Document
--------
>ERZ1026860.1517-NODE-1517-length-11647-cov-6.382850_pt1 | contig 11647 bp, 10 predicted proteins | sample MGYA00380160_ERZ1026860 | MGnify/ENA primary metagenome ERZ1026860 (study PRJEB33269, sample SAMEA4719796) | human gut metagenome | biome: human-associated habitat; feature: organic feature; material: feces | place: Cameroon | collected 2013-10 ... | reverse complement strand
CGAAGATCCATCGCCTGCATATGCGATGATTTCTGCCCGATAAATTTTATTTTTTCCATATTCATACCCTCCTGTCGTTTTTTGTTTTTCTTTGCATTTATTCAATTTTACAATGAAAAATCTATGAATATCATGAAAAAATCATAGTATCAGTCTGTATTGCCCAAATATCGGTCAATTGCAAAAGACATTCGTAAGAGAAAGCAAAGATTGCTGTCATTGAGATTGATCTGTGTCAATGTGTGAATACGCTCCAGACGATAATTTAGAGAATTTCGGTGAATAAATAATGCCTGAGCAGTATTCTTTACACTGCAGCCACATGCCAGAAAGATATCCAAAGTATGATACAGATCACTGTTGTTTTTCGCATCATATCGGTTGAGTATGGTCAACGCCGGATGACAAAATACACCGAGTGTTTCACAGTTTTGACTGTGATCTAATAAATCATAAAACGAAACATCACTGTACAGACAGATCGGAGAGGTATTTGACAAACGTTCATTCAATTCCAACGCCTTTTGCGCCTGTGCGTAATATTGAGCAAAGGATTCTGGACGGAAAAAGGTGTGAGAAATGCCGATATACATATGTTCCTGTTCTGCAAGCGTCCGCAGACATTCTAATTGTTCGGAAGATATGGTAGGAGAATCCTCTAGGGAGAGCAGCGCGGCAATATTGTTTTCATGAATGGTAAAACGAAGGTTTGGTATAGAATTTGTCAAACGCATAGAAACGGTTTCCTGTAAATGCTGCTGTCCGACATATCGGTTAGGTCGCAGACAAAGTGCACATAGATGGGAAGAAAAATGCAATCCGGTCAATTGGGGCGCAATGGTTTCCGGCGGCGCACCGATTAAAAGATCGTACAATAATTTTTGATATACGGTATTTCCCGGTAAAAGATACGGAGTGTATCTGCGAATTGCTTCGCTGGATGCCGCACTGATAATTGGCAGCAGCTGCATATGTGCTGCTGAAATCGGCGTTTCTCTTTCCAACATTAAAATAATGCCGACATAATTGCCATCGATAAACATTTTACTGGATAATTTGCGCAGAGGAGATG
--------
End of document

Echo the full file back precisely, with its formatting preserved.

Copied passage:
>ERZ1026860.1517-NODE-1517-length-11647-cov-6.382850_pt1 | contig 11647 bp, 10 predicted proteins | sample MGYA00380160_ERZ1026860 | MGnify/ENA primary metagenome ERZ1026860 (study PRJEB33269, sample SAMEA4719796) | human gut metagenome | biome: human-associated habitat; feature: organic feature; material: feces | place: Cameroon | collected 2013-10 ... | reverse complement strand
CGAAGATCCATCGCCTGCATATGCGATGATTTCTGCCCGATAAATTTTATTTTTTCCATATTCATACCCTCCTGTCGTTTTTTGTTTTTCTTTGCATTTATTCAATTTTACAATGAAAAATCTATGAATATCATGAAAAAATCATAGTATCAGTCTGTATTGCCCAAATATCGGTCAATTGCAAAAGACATTCGTAAGAGAAAGCAAAGATTGCTGTCATTGAGATTGATCTGTGTCAATGTGTGAATACGCTCCAGACGATAATTTAGAGAATTTCGGTGAATAAATAATGCCTGAGCAGTATTCTTTACACTGCAGCCACATGCCAGAAAGATATCCAAAGTATGATACAGATCACTGTTGTTTTTCGCATCATATCGGTTGAGTATGGTCAACGCCGGATGACAAAATACACCGAGTGTTTCACAGTTTTGACTGTGATCTAATAAATCATAAAACGAAACATCACTGTACAGACAGATCGGAGAGGTATTTGACAAACGTTCATTCAATTCCAACGCCTTTTGCGCCTGTGCGTAATATTGAGCAAAGGATTCTGGACGGAAAAAGGTGTGAGAAATGCCGATATACATATGTTCCTGTTCTGCAAGCGTCCGCAGACATTCTAATTGTTCGGAAGATATGGTAGGAGAATCCTCTAGGGAGAGCAGCGCGGCAATATTGTTTTCATGAATGGTAAAACGAAGGTTTGGTATAGAATTTGTCAAACGCATAGAAACGGTTTCCTGTAAATGCTGCTGTCCGACATATCGGTTAGGTCGCAGACAAAGTGCACATAGATGGGAAGAAAAATGCAATCCGGTCAATTGGGGCGCAATGGTTTCCGGCGGCGCACCGATTAAAAGATCGTACAATAATTTTTGATATACGGTATTTCCCGGTAAAAGATACGGAGTGTATCTGCGAATTGCTTCGCTGGATGCCGCACTGATAATTGGCAGCAGCTGCATATGTGCTGCTGAAATCGGCGTTTCTCTTTCCAACATTAAAATAATGCCGACATAATTGCCATCGATAAACATTTTACTGGATAATTTGCGCAGAGGAGATG